When I first came to America, the policemen and women in the country terrified me. They still do. With their pressed blue uniforms, and shiny gold badges, steel black gun attached to the hook of their belt, alarm-ringing car flashing lights in blue and red, who would not be intimidated?
In addition to stereotypes derived from Hollywood and TV series like “Cops,” the thing that is truly terrifying about the police in America is the power they wield: Any cop can arrest you, and throw you in jail. In America, not listening to the police, not cooperating with them and assaulting them are in itself crimes.
It is a completely different reality for the policemen in Bangladesh. Impoverished, under-fed and underpaid, they are perhaps some of the weakest forces in our country. When I was growing up, all I knew about the police in my country was that if you paid them, you could get pretty much whatever you wanted out of them.
But the manner in which we treat our law enforcement has reached record lows in Bangladesh recently. Almost routinely since last November, Jamaat-Shibir supporters are coordinating violent attacks on police stations, most recently from Bogra to Khulna to Dhaka, using locally-made-bombs and smashing vehicles, even setting police stations on fire.
Bangladesh has been engulfed in nationwide protests since Jamaat’s key leaders were tried and sentenced by the country’s controversial International War Crimes Tribunal. However, things took an extreme turn recently with a huge spike in attacks on minorities, specifically Hindus, attacking their temples and families, across the country.
Though this is disturbing, it is the attack on the Government’s most tangible foot soldiers that is especially shocking. The assault on the everyday common underpaid, desperately lacking respect or authority, policemen who patrol our daily lives are perhaps the most attacked, and sacrificed Government resource. In his Opinion piece, Professor Md Asisuzzzaman describes what makes these recent attacks especially extraordinary:
The spate of attacks across the country left several hundred policemen injured; many of them were hospitalized with serious injuries. In some cases weapons were snatched from the law enforcers while in most occasions their vehicles were vandalized or torched. The government found it an ominous sign of destabilizing the country and subversive activities by the fundamentalist party, which are out to foil the trial of the war criminals. The way police came under attack was somewhat unprecedented and in most cases the police lost the battle to the attackers… Though top police officials continued to say that they would not tolerate such violence, we did not see any decisive action to contain it.
In a few extreme cases, the eyes of law enforcers have even been gauged out, found with weapons dug in their heads. Attacking police officers is considered to be a retaliatory offence. Legally in Bangladesh you can be punished for assaulting an officer by both jail time, three years to be exact, and a fine.
How come then as Jamaat-Shibir forces ransack the country, specifically attacking police, are they not being called out for what they are doing: attacking the State? There should be no question that an attack on Government forces, such as the police, is a direct assault on the Government itself.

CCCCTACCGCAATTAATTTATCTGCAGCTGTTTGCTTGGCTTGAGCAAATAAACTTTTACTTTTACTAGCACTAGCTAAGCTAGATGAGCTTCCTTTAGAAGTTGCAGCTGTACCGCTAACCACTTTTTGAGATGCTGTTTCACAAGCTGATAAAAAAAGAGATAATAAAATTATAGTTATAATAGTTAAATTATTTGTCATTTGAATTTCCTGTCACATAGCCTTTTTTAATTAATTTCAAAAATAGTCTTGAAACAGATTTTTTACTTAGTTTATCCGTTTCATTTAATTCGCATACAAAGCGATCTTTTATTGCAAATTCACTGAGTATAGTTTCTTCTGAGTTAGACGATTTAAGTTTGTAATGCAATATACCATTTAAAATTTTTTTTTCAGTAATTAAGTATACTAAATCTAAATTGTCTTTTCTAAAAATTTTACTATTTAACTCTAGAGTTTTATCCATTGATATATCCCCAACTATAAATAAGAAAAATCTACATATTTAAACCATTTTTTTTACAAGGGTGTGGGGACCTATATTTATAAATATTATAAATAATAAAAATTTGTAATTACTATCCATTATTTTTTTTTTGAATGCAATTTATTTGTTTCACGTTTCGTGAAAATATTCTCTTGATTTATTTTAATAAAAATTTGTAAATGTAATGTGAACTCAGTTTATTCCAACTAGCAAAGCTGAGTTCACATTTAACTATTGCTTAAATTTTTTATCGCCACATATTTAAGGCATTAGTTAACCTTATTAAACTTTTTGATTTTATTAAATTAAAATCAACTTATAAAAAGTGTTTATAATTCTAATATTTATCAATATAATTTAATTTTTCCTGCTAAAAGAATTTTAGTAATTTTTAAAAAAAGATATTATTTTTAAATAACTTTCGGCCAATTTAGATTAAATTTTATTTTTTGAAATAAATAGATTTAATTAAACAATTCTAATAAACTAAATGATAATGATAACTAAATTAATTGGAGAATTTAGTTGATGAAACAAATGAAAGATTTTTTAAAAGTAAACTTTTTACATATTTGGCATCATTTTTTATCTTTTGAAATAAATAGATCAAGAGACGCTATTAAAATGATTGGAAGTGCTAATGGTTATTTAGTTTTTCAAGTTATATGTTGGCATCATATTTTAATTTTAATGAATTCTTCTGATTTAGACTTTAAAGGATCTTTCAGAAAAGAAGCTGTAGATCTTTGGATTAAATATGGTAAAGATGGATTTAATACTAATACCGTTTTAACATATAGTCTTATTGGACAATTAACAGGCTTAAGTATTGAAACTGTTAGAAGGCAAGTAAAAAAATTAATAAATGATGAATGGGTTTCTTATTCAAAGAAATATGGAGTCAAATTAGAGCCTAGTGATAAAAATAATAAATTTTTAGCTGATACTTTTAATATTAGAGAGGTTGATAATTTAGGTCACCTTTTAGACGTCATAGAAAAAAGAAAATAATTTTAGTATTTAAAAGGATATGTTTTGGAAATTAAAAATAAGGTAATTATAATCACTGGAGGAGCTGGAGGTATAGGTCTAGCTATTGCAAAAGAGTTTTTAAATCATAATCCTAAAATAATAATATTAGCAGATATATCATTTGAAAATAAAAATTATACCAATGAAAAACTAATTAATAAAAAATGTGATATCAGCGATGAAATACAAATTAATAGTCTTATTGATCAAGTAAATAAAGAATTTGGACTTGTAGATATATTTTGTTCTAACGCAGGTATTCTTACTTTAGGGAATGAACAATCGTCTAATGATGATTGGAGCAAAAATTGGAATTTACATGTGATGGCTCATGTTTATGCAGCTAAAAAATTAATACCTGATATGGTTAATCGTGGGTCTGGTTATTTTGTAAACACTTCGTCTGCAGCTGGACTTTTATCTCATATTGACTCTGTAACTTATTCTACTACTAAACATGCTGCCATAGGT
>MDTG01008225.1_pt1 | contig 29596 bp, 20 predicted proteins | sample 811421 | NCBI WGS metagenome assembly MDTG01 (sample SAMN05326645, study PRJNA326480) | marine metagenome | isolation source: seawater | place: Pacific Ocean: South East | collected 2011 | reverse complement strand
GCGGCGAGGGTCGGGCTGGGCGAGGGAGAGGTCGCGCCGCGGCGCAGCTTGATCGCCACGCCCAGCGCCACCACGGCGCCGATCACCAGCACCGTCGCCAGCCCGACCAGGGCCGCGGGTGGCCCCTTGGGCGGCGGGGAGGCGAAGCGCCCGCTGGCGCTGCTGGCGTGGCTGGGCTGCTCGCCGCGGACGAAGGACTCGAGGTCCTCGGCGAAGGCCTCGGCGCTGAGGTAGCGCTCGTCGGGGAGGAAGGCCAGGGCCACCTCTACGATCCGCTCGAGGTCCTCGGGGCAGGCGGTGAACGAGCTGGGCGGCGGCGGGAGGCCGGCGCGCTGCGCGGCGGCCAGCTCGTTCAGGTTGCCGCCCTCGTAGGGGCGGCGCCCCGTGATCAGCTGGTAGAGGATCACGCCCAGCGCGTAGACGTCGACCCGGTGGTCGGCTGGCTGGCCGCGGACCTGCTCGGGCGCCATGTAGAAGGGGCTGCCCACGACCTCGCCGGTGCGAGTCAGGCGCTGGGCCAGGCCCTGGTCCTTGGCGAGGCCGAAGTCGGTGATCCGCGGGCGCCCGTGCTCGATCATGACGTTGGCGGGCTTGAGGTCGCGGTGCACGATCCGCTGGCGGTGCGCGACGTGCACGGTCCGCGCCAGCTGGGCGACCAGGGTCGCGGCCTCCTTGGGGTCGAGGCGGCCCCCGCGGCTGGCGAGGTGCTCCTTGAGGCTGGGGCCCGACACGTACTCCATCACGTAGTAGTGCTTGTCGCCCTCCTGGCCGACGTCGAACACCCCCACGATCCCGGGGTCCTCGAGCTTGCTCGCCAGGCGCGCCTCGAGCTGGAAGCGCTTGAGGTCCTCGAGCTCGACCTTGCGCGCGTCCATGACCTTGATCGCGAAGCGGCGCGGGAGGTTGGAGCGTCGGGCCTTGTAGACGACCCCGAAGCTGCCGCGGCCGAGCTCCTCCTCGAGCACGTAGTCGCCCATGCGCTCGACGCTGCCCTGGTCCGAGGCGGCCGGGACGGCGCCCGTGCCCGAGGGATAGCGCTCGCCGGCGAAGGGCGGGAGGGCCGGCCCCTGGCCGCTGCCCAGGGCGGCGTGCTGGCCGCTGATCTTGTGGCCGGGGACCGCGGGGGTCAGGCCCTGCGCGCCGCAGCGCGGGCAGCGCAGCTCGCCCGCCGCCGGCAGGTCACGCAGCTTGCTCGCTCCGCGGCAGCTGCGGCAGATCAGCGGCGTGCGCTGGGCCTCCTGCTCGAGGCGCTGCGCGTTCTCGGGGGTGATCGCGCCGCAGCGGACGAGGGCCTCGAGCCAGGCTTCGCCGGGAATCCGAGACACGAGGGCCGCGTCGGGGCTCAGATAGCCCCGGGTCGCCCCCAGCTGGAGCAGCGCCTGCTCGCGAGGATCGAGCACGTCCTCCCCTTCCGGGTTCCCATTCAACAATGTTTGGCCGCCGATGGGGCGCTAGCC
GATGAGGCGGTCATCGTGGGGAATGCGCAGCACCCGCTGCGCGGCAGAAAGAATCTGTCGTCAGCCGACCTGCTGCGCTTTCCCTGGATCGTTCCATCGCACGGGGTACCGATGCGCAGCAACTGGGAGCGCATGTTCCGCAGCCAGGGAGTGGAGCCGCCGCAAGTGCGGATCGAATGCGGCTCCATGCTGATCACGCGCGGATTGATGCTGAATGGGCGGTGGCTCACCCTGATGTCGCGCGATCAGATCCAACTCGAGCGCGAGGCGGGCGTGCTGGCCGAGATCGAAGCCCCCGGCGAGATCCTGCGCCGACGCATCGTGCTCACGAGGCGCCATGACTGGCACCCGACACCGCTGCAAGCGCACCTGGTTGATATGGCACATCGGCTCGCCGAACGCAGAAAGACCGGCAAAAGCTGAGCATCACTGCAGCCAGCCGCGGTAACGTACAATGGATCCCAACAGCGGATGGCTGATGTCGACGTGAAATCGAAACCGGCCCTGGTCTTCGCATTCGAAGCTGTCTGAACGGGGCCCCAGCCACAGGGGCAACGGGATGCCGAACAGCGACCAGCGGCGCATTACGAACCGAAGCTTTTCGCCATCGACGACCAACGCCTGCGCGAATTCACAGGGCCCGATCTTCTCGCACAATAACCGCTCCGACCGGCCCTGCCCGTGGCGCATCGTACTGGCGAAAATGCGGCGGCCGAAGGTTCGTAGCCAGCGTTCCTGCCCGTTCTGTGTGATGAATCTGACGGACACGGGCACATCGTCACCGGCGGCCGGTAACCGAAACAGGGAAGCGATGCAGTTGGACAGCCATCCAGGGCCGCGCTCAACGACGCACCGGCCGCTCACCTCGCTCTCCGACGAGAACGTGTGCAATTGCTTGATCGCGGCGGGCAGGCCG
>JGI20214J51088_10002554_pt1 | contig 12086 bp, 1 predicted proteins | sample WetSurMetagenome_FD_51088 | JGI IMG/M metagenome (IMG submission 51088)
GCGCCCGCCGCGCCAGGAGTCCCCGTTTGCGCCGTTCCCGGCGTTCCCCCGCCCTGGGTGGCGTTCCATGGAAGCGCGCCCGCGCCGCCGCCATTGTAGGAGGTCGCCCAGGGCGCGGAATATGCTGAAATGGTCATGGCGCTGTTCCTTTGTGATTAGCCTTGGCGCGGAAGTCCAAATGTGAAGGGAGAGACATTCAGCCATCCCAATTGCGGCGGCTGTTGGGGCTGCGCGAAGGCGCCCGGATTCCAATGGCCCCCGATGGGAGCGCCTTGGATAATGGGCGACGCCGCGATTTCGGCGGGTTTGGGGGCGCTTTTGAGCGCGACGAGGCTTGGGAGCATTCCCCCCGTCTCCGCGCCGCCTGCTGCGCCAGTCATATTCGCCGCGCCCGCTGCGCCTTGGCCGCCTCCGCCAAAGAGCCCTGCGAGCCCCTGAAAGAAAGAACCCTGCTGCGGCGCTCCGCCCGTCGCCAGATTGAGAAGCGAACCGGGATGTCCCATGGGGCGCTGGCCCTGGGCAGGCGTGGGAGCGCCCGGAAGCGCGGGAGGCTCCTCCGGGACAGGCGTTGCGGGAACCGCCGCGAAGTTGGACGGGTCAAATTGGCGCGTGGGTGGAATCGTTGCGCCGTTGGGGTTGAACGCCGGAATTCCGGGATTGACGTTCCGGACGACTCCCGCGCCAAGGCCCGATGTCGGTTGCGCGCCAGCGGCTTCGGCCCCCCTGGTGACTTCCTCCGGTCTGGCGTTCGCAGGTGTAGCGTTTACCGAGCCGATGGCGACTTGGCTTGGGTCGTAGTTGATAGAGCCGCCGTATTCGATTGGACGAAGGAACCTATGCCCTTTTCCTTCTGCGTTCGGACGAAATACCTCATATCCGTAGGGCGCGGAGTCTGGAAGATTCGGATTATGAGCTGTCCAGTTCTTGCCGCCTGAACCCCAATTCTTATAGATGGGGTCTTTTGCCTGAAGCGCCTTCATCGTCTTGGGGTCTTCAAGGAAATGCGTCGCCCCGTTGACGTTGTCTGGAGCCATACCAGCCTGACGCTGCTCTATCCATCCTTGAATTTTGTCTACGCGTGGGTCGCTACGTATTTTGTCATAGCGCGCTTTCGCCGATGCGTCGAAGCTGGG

The Daily Star gives terrifying detail of the extent of violence on the law enforcement:
Over 3,000 Jamaat-Shibir men came rushing to the police post from all direction, taking the law enforcers off guard. They hacked the policemen. Injured all over his body, Omar Faruque was groaning with pain but the unruly mob continued hacking him. At one point one of his eyes was gauged out. By the time the Jamaat-Shibir men left the scene, Faruque was dead. Four of his colleagues with severe injuries somehow managed their way into hospital…On Thursday, Jamaat-Shibir men locked at least 19 policemen up in a community centre in Lohagara, Chittagong and set the place on fire after the law enforcers had taken shelter there to escape attacks. Another group of police then rushed there and rescued them. But one policeman was snatched by Jamaat-Shibir men and hacked to death before he could enter the community centre. To confirm the death of Tarakul Islam, the attackers jabbed a sharp weapon in his head. Hundreds of Jamaat-Shibir men attacked a police outpost at Banondanga railway station in Sunderganj of Gaibandha on the same day and beaten to death three policemen, who were unarmed at that time. Injured in the same attack, another policeman died on Friday. At least 66 people were killed, including the law-enforcers, and scores others injured in the last four days in attacks by Jamaat-Shibir men.
Why are we so willingly offering up our police forces to Jamaat-Shibir forces? While the police are being regularly attacked, no one is coming to defend the forces which are deployed to safeguard the average Bangladeshi citizens. There is so much irony in this, but there is also a degree of crime being committed by all of us who are complacent.
Our silence is condoning the police being treated like sacrificial animals — watching us our police force rise to defend us almost barehanded, unequipped, lacking both adequate arms and training, they are literally marching to their deaths. Why is the Government not providing them with the resources they need or the backup so they safely and securely safeguard us?
The Shahbagh Movement continues to grow and is proving to be resilient, but amidst this call for justice and change in the country, if we cannot protect our police, we are simultaneously undermining the very movement we are trying to save.
*This post of mine was published in BDNews24.Com